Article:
Earlier than usual start for a Saturday evening gig, walking at a frantic pace to get to the venue then practically circumnavigating the entire stadium to get to the entrance and find seats. Dan Sultan was already on stage, and hearing ‘Under Your Skin’ blasting through the open roof only increased keenness to get inside.
The problem – the cheap seats – it takes a while to get there when you’re navigating through all the aimlessly wandering bodies but managed to get a couple of songs in, including ‘Kimberley Calling’. The absolute opposite of hearing this at Dan’s more intimate solo tour last year, this was bold, loud and with a band in tow the new material had evolved into a different beast, more likely to be what we’ll hear on that upcoming album release (April, and counting down!)
The opportunities to see Hunters and Collectors live are limited, but their support slot cemented how brilliant the band is, not to mention the absolute credit and legacy to Australian rock. ‘Talking to a Stranger’ packed a punch to open and things only got better from there.
There was absolutely nothing to fault with precision in delivery and the quintessential blend of rock, horns and iconic Australian references that have stood the test of time to deliver truly classic sounds. Songs that barely needed an introduction, the all too familiar hooks and riffs delivered from the stage distinguishing songs purely by sound if not by name.
We were taken on a tour of Australia, from Broken Hill to St Kilda, the impressive horn solos dominated ‘Blind Eye’ and ‘Tears of Joy’ was sheer brilliance, before being introduced to a revamped version of ‘Throw Your Arms Around Me’ taking a stance on prevalent issues.
Mark Seymour said that he was proud of the band because they know how to work hard. You can’t disagree with that – absolute legends! Close to an hour later, everything wrapped up but thankfully there are still tickets in my hands for to see the Hunnas two more times on their tour…things to look forward to in March and April.
Then it was time for The Boss. But not just The Boss, because that voice came through loudly… followed by a thunderous roar
I’m sorry, he said what???!!!
Yes, it took a moment or two to register and a nudge and repeat from my gig buddy but it finally sunk in. This wasn’t just Bruce Springsteen, but Eddie Vedder was there as well. I’d been anticipating an appearance later in the night since Eddie’s solo tour was announced back in December. Seriously have never been prouder to be wearing a Pearl Jam t-shirt…and I felt sorry for those poor people around me…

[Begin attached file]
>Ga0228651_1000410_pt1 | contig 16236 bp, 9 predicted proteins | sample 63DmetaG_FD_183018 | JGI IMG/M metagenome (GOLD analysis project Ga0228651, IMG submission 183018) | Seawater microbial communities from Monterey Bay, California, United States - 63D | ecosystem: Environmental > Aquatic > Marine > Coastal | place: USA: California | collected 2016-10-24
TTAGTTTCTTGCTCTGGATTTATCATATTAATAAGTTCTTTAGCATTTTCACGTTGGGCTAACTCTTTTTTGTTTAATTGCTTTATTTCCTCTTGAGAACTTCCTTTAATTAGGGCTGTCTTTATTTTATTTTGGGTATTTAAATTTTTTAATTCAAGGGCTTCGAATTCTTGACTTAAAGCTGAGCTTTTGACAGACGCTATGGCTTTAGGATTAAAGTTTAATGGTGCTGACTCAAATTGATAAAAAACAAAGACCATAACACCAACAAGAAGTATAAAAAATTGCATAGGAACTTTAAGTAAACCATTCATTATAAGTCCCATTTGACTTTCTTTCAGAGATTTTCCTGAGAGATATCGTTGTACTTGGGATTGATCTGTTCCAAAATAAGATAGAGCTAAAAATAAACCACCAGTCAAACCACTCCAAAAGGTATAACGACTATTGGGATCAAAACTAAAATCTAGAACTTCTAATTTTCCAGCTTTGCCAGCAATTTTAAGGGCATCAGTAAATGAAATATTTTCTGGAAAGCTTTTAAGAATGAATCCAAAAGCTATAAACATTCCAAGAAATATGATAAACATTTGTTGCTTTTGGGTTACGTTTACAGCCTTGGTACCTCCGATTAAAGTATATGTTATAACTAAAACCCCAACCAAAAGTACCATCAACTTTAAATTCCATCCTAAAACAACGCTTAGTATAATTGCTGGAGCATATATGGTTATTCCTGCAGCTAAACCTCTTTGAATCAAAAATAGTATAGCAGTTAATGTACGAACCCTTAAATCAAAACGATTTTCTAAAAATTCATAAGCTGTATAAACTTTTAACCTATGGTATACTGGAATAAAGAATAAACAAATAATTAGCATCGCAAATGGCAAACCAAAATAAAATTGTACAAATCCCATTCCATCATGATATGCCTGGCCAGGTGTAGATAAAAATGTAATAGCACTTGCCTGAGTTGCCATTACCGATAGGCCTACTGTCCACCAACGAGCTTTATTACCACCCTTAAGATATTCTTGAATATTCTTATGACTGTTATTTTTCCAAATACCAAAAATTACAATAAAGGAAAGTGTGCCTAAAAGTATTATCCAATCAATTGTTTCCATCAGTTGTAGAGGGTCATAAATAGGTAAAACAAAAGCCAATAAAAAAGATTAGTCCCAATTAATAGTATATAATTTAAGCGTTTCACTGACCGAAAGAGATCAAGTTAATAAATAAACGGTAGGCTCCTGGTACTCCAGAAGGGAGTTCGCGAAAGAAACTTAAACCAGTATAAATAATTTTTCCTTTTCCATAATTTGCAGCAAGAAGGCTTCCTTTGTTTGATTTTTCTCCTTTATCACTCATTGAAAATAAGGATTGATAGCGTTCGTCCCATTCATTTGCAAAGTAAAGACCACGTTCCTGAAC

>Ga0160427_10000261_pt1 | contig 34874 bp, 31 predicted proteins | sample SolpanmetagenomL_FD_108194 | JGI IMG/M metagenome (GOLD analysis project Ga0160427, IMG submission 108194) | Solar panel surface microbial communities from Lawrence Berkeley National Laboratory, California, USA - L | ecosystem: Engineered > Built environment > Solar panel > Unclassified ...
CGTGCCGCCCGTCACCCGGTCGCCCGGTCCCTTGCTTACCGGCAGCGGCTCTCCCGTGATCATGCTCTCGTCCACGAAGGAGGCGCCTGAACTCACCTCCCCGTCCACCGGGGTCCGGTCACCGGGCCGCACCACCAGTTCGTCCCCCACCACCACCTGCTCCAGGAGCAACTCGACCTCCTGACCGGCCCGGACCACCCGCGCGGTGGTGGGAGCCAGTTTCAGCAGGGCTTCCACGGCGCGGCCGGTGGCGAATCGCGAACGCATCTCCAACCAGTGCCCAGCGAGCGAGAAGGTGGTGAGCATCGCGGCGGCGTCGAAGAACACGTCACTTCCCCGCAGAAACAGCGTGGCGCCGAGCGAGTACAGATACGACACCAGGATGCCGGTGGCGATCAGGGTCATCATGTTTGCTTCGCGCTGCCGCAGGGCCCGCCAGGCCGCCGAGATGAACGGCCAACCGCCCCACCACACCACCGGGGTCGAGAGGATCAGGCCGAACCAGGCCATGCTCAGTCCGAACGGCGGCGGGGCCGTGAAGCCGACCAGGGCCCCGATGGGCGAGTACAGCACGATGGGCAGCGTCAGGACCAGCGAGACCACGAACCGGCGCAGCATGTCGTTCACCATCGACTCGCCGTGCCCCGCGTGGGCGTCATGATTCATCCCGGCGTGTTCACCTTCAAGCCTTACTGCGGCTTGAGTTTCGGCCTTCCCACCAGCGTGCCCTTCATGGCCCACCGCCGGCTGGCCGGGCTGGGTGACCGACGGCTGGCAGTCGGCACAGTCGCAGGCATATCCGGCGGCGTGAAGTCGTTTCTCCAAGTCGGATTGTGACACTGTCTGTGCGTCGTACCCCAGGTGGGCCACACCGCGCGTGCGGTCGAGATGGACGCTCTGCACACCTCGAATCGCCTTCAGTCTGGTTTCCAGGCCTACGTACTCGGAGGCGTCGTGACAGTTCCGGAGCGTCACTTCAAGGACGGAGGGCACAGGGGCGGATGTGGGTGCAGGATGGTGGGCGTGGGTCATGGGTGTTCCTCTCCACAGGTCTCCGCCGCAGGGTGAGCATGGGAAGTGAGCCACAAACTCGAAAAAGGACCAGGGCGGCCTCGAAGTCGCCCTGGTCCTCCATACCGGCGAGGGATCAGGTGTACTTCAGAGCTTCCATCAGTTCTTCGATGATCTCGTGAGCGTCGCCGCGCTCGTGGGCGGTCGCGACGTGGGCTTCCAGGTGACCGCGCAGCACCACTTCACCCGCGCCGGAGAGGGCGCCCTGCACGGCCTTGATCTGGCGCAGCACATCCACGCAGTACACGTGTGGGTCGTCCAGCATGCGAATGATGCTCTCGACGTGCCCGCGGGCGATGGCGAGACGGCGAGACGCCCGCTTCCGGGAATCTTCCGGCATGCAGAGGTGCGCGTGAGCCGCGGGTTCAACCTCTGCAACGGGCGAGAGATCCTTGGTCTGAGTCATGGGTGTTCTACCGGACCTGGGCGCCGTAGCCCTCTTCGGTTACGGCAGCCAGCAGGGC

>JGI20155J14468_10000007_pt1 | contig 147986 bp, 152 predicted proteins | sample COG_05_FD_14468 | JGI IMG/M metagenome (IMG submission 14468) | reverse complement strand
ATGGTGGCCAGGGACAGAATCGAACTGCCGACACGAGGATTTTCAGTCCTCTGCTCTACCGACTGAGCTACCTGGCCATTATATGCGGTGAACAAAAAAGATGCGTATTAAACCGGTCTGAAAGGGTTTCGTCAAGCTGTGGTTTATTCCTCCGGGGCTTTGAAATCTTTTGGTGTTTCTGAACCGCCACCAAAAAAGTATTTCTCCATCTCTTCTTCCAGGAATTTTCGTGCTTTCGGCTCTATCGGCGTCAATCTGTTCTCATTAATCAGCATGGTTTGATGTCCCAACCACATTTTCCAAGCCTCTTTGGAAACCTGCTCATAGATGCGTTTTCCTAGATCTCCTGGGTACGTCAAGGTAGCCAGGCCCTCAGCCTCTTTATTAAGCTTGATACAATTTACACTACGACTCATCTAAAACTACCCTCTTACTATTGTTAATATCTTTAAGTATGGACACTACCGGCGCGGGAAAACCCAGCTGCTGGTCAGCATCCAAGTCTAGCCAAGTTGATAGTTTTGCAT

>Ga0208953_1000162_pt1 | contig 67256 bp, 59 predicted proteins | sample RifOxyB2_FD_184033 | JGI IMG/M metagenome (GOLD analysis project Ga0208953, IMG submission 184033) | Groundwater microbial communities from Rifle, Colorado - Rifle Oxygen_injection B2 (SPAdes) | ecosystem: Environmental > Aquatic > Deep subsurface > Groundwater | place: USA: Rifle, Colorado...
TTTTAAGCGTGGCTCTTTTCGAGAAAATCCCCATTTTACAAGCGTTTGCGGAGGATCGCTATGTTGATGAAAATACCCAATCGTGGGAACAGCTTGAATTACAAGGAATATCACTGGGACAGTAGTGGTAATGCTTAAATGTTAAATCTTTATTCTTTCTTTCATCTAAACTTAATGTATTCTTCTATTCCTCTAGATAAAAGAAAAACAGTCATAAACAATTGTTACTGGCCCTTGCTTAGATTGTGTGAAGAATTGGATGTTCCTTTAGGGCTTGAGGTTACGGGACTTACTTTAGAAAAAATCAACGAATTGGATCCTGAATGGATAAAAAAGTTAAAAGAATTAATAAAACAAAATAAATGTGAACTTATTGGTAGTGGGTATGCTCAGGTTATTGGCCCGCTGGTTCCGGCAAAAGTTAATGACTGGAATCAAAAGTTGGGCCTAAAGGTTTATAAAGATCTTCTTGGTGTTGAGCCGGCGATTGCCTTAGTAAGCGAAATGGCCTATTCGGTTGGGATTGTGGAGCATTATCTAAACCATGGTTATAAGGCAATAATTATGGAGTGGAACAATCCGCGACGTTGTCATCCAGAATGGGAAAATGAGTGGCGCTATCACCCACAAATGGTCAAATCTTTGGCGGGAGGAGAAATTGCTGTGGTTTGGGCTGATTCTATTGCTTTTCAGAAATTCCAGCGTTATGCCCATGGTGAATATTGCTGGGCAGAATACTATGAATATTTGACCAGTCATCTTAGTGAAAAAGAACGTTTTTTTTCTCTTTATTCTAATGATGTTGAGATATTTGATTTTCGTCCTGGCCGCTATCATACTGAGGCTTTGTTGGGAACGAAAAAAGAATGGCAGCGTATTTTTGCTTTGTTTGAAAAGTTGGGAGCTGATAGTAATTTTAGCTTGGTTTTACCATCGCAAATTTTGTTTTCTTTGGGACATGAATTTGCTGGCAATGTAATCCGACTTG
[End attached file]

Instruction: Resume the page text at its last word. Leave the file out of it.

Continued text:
But ‘Highway to Hell’ – need I say more? An absolutely killer opening and I was there to hear it, while the screens helped see what was actually happening on stage. Absolutely brilliant and having Bruce and Eddie on this one was honestly the highlight of the night followed by a stirring duet on ‘Darkness on the Edge of Town’ before Eddie left all too soon (no guessing where my loyalties lie).
And the show went on, back to ‘Badlands’, to ‘High Hopes’ and everything in between. Tom Morello was back, and Stevie Van Zandt was on the road too after being absent from the 2013 tour, which could only mean good times ahead.
We didn’t get to hear ‘Born in the USA’ last year on the Wrecking Ball tour – but this time, we did. And not just the song, but the entire album from start to finish. Every. Single. Song. Talk about special, and something that probably won’t happen again (at least not any time soon).
Seeing song requests pulled from audience signs is part of the protocol during a Bruce Springsteen show, with ‘Joel Blon’ and ‘Hungry Heart’ signs already making their way to the stage. It’s not every day though when you see two guys pulled up onto the stage with their sign, during ‘Dancing in the Dark’ requesting not a dance with The Boss, but with Cindy one of the incredible backup singers. To top it off, these guys were fully decked out in their Cindy wigs and danced around the stage like the fan boys they were and had everyone laughing along. Bruce had a partner too, thanks to another sign requesting their mum’s wish to come true for a dance.
‘The Ghost of Tom Joad’ was a shared effort between Bruce and Tom Morello, joining the E Street Band again for the tour but there is no denying that this is Tom’s jam…he owns this and is amazing to watch with crowd roars in appreciation for some truly mesmerising guitar work.
There was no end in sight, the chemistry between Bruce and Stevie on stage was that which could only come through a special bond spanning many years, and the band only seemed more fired up to continue as the night went on.
So over 30 songs later and approaching midnight it was over with Bruce on stage without the fanfare for ‘Thunder Road’. Surely no one was expecting an early night?
That’s why The Boss is The Boss, even from the cheap seats.